Given the need to learn about the full set of businesses and tasks, most CEOs, and, in particular, CEOs hired from outside, will need time to learn and understand what can work and what cannot. Engaging in major strategic change initiatives during that period may be a recipe for disaster. CEOs may be better advised to proceed carefully and focus on learning about the company, building the relationships to be effective later, and build their personal CEO brand by sending univocal messages about their leadership style and broad vision. Mark Schneider of Nestlé is again a prime example of how to use this period. Despite the intense pressure, Schneider used the first half-year of his tenure at Nestlé mostly to get to know the highly complex organisation, form a strong core team, and only gradually start with strategic portfolio changes. More important than early changes may be trustworthy communication followed by coherent action. If stakeholders are watching and waiting for changes, many may be patient to wait for 6 months if a clear path forward is being painted, but then they want to see results.
Naturally, in situations of financial distress, CEOs may not have the luxury to wait and learn every detail. For instance, when Mario Greco joined Generali as CEO in 2012, he had to stage a financial turnaround forcing him to take rapid decisions on the company’s portfolio. However, such extreme situations carry a very high risk of leading to failure given that any early action can become an, albeit necessary, gamble.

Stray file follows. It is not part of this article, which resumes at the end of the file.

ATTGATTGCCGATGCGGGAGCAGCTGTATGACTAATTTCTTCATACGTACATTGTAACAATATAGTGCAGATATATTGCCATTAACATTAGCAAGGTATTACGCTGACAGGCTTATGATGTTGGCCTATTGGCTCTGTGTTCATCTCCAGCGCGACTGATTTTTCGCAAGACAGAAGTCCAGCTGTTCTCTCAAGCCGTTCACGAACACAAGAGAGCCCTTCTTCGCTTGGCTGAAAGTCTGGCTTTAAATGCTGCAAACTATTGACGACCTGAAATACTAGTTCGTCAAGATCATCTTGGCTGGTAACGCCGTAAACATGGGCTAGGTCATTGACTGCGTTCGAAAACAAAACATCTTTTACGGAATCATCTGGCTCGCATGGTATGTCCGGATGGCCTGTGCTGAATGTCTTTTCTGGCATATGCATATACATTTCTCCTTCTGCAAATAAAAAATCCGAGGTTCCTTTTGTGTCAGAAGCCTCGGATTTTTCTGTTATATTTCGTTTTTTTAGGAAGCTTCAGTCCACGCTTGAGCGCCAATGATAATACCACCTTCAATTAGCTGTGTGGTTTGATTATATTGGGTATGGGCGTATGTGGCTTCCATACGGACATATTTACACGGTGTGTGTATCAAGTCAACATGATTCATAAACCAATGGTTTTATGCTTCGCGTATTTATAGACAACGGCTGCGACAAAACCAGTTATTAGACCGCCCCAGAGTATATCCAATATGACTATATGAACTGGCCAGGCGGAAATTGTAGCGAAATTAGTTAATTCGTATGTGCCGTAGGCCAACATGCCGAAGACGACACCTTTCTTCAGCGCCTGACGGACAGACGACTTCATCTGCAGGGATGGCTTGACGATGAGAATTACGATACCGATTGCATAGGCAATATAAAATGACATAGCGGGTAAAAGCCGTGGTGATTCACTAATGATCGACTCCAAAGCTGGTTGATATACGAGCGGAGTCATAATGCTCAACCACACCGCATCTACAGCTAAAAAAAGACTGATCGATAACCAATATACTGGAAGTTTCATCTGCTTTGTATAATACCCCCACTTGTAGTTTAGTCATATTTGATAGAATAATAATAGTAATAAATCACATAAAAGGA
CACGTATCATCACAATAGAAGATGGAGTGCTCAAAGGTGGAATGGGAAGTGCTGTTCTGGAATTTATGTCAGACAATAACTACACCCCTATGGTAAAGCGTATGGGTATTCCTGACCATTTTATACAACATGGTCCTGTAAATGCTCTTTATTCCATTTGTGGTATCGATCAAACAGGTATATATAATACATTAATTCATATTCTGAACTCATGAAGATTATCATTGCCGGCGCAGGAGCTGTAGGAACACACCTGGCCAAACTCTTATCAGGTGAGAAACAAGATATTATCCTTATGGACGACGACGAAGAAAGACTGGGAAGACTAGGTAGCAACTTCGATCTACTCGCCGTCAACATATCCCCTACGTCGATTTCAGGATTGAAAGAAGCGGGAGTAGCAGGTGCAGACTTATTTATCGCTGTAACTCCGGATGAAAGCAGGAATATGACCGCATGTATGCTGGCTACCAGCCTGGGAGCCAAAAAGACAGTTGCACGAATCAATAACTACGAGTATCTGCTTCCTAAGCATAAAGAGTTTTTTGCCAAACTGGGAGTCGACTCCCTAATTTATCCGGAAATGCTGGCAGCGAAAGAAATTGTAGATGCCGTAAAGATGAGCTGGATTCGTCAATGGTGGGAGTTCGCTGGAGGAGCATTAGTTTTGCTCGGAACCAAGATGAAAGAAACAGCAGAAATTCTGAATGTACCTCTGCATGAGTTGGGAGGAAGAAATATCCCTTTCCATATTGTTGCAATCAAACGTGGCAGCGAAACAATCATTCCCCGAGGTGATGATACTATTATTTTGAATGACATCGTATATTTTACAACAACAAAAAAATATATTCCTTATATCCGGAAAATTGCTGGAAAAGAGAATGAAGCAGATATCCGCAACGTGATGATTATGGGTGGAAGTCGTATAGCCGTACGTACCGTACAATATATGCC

So how can this initial learning period be kept short without falling into the folly of the first 100 days? Some recommend the use of consultants to get a head start, but this replaces a newcomer (the CEO) with an outsider (the consultant) who may have no better insight, may be driven mostly by the incentive to generate future consulting revenues, and may create a dependence upon outside advice from the outset. A better option may be when the CEO can engage in learning before officially joining the company. For instance, when Jan Jenisch became CEO at Holcim, the global leader in the cement industry, he used the time from appointment to his first day as CEO to get to know key managers and stakeholders and formulate the key leadership principles that subsequently guided his actions in the first year at Holcim.
Coming back to the initial question, there is little doubt that the first 100 days are important, in particular from a psychological perspective. However, the focus should not be on making firm statements or changes, but rather on engaging the organisation, building a personal platform and learning enough to be able to devise a new vision and plan the changes. The obsession with their all-importance may be misguided and may create pressure that leads new CEOs into not well thought out actions that are counterproductive for success.
Marianna Zangrillo and Thomas Keil are the co-authors of new book, The Next CEO: Board and CEO Perspectives for Successful CEO Succession published by Routledge, priced £29.99, available from Amazon and leading international booksellers.